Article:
The NYC vs. LA Customer Behavior Showdown
Who buys more and why? The residents of which city are more susceptible to discounts? What’s the worst day for online businesses? New Optimove research delves into the online buying trends of two of America’s largest cities.
New York City and LA: the financial capital of the world, and the global mecca of entertainment. They are two of the largest cities in the US and home to some of its most intense consumer action. Their populations share many traits: a median age of 34, a median household income of $37K and an education of BA or higher among 27% of adult residents. There are also, of course, striking differences, most notably in the size and distribution of the population (NYC’s population is twice as large as that of LA and its density is 2.5 times higher), and there are also large variations in ethnic and economic disparity.
But how does all this affect consumer behavior? Which urban environment is home to the more savvy customers, and how does that reflect on the businesses catering to them? Crunching the data of over 1M consumers on each coast, with more than 24M online transactions from a variety of retailers over a period of 24 months, we set out to find out.
NYC Loves a Discount
New Yorkers and Angelinos make about the same number of purchases a year, both in respect to number of orders and to number of order days. However, the average order amount is 6% higher for New Yorkers, a gap caused by the fact that NYC customers buy 5% more items per order (the price difference is insignificant). But the most striking difference is that New Yorkers enjoy average discounts that are 10% higher than those offered and redeemed by their western counterparts (even though the discounts, in percentages, are similar). In short: New Yorkers spend more, but also save more.
A discount on a customer’s first purchase makes a significant impact on the customer’s decision to get to a second purchase. While the average return rate of customers after the first purchase is 41% for LA and 42% for NYC the numbers change dramatically if that first purchase was for the full price – 26% in NYC and 25% in LA – or for a discounted price – 57% in NYC and 58% in LA. When comparing these tendencies for each city, it turns out that New Yorkers are 2.24 times more likely to make a second purchase if they get a discount on the first, while LA residents are only 2.15 times more likely to do so.
Discounts have a substantial impact on future buying trends. These, too, are more pronounced in NYC. As a rule, when a discount is on the table, all metrics jump pronouncedly. New Yorkers have a full 205% leap in order amount (compared to customers who didn’t get a discount), while LA exhibits only a 160% increase. Comparing the two cities shows a massive 28% gap in favor of NYC for total order amount at a discount deal. In other words – when a discount is given, the typical NYC customer will buy more in order to use that discount to the max. This effect can be found in another data set – the rise in orders made by customers who got at least one discount, compared to customers who never got any, is 11% higher in NYC than in LA.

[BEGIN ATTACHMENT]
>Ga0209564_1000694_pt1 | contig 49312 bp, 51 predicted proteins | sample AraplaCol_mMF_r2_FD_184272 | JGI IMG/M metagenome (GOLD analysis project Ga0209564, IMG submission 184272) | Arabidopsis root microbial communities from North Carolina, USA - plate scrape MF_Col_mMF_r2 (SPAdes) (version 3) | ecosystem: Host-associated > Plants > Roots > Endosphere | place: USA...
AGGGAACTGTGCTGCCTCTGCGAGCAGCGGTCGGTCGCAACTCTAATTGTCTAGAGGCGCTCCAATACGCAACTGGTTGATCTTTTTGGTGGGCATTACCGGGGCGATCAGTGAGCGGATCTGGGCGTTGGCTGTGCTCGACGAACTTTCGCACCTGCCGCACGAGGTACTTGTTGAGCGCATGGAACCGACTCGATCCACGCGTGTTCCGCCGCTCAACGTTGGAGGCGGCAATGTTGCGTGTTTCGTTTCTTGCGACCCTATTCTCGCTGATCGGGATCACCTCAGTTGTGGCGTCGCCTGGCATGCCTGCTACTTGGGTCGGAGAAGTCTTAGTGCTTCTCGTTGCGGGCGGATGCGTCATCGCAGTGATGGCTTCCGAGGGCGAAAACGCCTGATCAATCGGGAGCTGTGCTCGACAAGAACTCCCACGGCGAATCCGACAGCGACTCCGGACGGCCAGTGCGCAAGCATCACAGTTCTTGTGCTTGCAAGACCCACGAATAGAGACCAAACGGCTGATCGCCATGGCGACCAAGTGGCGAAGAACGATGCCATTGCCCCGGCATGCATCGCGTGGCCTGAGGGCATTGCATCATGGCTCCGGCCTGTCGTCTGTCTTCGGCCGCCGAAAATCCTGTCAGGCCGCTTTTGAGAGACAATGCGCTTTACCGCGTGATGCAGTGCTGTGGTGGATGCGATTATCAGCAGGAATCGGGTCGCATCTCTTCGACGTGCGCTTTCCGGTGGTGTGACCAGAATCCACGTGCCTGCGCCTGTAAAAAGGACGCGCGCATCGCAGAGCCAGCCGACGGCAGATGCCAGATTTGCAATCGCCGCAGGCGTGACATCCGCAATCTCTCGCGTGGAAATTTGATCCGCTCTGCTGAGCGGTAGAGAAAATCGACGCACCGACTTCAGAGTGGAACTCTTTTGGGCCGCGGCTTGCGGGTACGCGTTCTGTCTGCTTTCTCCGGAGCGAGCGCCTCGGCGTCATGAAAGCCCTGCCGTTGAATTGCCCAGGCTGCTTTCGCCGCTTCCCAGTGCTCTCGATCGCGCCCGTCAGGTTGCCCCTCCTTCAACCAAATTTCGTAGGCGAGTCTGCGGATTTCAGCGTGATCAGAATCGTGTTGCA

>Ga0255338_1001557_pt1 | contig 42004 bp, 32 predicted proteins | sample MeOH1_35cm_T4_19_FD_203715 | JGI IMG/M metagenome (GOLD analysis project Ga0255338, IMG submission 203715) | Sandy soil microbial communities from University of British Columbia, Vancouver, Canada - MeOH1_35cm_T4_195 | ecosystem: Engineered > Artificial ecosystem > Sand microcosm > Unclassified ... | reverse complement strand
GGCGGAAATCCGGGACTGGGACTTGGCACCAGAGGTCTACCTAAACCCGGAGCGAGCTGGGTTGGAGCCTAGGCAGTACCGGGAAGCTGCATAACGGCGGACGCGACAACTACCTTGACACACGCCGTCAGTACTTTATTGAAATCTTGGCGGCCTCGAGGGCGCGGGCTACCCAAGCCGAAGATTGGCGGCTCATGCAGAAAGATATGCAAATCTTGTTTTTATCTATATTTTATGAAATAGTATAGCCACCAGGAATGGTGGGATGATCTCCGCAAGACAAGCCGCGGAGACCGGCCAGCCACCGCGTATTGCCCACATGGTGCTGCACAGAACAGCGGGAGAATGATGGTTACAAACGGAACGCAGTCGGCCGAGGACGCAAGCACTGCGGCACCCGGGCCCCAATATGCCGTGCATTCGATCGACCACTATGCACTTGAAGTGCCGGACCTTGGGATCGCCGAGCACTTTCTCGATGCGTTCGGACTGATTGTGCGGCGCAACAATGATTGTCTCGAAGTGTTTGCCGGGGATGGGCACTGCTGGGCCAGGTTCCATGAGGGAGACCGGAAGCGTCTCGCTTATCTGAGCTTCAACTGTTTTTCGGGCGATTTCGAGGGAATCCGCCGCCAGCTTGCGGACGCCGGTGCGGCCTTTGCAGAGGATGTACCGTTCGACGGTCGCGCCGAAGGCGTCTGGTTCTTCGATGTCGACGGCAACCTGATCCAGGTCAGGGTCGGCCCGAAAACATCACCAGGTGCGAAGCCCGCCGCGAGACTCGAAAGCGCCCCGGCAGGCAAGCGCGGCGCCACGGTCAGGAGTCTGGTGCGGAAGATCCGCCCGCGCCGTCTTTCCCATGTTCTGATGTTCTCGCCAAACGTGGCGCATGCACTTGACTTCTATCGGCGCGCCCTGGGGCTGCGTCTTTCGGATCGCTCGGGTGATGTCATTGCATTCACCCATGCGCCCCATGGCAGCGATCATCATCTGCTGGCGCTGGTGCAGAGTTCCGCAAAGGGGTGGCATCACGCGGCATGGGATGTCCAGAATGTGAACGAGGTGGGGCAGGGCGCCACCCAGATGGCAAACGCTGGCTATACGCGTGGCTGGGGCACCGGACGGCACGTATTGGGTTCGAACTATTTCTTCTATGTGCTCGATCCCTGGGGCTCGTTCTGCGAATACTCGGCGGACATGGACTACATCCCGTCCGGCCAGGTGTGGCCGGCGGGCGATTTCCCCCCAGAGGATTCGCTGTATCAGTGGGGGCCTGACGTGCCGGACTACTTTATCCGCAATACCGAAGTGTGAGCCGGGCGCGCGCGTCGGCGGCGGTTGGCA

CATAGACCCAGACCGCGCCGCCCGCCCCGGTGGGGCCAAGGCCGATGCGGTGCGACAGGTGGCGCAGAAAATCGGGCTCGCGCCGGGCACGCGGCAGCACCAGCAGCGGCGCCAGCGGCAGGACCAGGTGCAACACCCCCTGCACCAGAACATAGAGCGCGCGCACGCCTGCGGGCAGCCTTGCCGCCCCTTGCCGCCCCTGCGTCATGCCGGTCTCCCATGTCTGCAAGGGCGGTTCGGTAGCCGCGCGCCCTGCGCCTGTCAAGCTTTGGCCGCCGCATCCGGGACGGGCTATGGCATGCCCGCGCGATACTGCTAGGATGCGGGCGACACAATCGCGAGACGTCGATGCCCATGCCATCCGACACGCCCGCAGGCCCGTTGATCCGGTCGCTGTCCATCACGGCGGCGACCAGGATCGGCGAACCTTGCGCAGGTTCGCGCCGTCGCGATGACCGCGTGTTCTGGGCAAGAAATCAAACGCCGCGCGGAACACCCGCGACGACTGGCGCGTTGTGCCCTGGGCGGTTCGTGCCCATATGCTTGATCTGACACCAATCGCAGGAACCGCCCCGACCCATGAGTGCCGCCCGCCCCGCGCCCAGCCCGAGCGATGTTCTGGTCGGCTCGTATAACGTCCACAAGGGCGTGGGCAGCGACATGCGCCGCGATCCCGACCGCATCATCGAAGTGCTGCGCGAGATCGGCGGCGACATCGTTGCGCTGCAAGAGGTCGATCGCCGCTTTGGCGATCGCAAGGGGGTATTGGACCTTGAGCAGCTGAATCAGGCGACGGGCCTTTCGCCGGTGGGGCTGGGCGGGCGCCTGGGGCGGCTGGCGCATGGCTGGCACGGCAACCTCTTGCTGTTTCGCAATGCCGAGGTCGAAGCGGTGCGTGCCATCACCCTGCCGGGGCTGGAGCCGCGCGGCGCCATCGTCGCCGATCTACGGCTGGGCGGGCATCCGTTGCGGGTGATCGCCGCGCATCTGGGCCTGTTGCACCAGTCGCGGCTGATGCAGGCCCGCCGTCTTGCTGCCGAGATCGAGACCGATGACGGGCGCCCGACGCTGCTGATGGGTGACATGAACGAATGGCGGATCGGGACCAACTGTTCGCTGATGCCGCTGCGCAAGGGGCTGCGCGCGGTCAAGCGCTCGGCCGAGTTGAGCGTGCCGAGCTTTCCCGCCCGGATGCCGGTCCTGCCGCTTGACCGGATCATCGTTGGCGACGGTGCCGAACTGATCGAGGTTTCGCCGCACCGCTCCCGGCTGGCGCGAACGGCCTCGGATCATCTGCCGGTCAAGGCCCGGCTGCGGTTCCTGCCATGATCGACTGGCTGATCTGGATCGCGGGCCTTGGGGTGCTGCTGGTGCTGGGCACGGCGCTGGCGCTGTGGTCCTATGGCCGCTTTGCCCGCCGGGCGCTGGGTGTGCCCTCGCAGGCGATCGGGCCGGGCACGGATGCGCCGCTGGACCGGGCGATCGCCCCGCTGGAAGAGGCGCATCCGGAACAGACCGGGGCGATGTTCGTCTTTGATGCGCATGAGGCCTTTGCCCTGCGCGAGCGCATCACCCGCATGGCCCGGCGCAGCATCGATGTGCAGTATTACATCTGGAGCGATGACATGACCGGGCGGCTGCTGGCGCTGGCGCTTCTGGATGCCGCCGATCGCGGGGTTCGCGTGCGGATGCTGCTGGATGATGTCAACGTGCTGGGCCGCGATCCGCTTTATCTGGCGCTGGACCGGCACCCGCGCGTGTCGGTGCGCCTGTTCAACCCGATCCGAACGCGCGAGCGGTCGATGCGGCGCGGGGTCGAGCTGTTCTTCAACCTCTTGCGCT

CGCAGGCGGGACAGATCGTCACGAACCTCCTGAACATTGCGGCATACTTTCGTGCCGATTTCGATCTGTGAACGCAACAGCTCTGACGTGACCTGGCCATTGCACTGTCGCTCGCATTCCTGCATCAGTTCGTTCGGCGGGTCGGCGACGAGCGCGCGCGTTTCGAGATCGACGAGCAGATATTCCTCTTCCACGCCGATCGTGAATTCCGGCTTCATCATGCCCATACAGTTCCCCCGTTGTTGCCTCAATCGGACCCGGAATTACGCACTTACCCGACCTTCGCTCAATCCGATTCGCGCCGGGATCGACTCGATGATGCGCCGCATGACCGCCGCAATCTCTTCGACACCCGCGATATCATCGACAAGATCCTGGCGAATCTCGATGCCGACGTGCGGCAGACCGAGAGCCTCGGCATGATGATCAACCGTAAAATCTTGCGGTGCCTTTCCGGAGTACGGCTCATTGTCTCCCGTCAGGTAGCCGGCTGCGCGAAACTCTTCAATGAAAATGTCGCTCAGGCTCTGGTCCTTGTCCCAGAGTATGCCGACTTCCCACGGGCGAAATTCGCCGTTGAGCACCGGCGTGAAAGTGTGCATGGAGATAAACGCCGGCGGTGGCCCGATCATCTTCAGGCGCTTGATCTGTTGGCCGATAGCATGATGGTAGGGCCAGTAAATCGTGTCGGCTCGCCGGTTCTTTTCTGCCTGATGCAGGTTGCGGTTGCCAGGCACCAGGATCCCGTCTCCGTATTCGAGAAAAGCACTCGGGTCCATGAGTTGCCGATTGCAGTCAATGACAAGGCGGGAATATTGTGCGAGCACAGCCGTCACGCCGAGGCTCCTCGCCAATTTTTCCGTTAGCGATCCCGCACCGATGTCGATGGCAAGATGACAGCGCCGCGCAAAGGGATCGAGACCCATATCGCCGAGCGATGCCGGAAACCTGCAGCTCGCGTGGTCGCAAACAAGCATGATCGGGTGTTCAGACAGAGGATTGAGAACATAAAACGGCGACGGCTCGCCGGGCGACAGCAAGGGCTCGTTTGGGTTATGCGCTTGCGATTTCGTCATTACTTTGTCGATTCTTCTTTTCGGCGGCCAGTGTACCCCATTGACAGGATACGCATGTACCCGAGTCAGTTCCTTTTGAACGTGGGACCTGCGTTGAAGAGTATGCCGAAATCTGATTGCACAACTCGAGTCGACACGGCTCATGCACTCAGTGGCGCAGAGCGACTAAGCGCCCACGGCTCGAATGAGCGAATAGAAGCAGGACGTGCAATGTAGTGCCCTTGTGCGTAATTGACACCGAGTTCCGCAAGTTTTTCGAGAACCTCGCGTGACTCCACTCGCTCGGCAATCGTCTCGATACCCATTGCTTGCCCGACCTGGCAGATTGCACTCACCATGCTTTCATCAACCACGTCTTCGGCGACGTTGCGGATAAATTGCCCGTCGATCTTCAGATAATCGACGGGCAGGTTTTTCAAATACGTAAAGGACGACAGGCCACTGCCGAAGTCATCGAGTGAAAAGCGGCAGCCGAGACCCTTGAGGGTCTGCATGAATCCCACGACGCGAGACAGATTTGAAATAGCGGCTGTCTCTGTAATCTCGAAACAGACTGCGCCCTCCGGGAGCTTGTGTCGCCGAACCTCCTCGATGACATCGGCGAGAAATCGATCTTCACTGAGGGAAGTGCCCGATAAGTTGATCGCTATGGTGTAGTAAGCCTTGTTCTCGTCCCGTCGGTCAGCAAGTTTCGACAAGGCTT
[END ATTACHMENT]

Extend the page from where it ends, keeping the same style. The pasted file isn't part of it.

According to conventional marketing wisdom, customers are more likely to make another purchase and to spend more if they’re offered a discount. Our research reveals that New Yorkers embrace this truism more closely than their LA counterparts. Discounts play a more important role for NYC customers than they do for LA customers. Getting a discount is a greater motivator for the people of NYC – they are more easily enticed by discounts to order more times, and to order more items each time.
Fighting the Monday Blues
Two areas that are similar between East and West are the way in which online shopping grows with each additional order, and the distribution of orders over the days of the week. For the residents of both cities, the probability of a customer making another purchase grows with every order, giving retailers a huge incentive to help their customers get over the hurdle of the first and second purchases:
And when do all these online orders take place? Both cities are apparently fighting the Monday Blues by ordering online: 17.5% and 18% of all orders in NYC and LA, respectively, were made right after the weekend. Numbers slowly dwindle as the week progresses, until they crash on Saturday with only 10.4% of the orders by New Yorkers and 9.6% of LA residents being made on that day – and Sunday is not much better.
Maybe more online retailers should offer a special Saturday discount. New Yorkers would love it.